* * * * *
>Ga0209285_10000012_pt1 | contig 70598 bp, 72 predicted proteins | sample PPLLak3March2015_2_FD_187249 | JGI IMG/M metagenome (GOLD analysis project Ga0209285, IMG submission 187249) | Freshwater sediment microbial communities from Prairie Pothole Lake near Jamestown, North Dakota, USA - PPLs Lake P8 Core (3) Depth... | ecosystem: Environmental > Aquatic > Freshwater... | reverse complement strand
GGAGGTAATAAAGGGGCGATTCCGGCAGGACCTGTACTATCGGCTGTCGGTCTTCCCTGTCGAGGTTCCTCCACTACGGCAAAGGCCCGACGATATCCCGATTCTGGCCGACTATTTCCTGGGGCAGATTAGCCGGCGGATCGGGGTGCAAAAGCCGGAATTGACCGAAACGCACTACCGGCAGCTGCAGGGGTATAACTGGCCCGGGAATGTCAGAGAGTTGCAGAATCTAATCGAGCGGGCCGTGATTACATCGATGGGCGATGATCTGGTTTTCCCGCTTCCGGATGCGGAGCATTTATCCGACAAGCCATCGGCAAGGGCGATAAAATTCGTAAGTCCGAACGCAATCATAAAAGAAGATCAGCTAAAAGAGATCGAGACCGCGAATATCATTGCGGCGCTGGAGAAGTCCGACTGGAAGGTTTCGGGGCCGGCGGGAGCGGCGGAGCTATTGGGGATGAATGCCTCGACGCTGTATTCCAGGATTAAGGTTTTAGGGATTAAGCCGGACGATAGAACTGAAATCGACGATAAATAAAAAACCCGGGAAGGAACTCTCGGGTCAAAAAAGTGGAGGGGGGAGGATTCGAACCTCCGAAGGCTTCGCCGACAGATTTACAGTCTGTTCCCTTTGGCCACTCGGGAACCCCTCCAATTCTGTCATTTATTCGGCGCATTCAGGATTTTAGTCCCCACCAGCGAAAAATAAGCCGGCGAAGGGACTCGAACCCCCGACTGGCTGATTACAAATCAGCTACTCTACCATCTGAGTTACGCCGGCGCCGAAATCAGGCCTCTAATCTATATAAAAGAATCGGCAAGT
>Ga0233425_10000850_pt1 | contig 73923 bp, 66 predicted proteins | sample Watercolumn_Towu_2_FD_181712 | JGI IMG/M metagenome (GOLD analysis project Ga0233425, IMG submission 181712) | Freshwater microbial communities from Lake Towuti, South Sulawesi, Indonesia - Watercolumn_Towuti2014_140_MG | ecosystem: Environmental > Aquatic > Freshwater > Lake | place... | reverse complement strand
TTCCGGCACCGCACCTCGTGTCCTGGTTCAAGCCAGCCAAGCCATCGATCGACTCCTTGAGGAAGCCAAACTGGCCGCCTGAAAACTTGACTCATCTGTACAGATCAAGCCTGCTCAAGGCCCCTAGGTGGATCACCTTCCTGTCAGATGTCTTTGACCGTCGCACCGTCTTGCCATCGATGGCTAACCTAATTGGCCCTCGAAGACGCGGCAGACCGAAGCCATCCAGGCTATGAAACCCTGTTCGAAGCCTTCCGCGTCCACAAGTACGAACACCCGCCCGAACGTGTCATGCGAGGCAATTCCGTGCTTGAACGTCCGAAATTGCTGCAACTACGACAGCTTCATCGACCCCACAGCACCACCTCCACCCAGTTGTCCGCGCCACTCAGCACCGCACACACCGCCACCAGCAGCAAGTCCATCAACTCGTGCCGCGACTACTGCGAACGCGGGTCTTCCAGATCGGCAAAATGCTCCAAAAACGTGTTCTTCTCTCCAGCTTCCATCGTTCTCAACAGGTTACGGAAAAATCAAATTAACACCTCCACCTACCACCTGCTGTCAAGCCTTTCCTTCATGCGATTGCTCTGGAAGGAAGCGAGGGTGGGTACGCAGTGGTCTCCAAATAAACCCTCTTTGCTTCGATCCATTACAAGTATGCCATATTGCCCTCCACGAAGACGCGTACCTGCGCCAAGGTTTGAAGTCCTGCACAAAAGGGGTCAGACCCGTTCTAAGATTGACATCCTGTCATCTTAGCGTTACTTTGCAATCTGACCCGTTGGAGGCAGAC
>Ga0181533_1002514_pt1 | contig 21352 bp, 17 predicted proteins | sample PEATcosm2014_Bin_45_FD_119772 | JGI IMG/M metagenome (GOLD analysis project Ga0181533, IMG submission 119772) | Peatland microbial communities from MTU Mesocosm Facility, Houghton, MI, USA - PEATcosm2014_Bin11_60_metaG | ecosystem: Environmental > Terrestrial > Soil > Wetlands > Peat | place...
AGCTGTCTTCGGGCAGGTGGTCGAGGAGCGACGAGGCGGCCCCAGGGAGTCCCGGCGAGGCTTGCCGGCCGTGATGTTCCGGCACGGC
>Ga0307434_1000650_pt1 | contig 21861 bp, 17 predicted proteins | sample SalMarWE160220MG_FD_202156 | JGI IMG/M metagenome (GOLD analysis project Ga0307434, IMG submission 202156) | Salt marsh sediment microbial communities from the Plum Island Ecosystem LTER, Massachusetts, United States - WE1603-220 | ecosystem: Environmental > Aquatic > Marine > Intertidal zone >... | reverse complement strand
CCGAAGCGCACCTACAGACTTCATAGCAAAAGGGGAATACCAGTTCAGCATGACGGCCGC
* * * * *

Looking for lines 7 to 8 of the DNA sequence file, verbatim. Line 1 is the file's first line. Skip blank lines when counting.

>Ga0307434_1000650_pt1 | contig 21861 bp, 17 predicted proteins | sample SalMarWE160220MG_FD_202156 | JGI IMG/M metagenome (GOLD analysis project Ga0307434, IMG submission 202156) | Salt marsh sediment microbial communities from the Plum Island Ecosystem LTER, Massachusetts, United States - WE1603-220 | ecosystem: Environmental > Aquatic > Marine > Intertidal zone >... | reverse complement strand
CCGAAGCGCACCTACAGACTTCATAGCAAAAGGGGAATACCAGTTCAGCATGACGGCCGC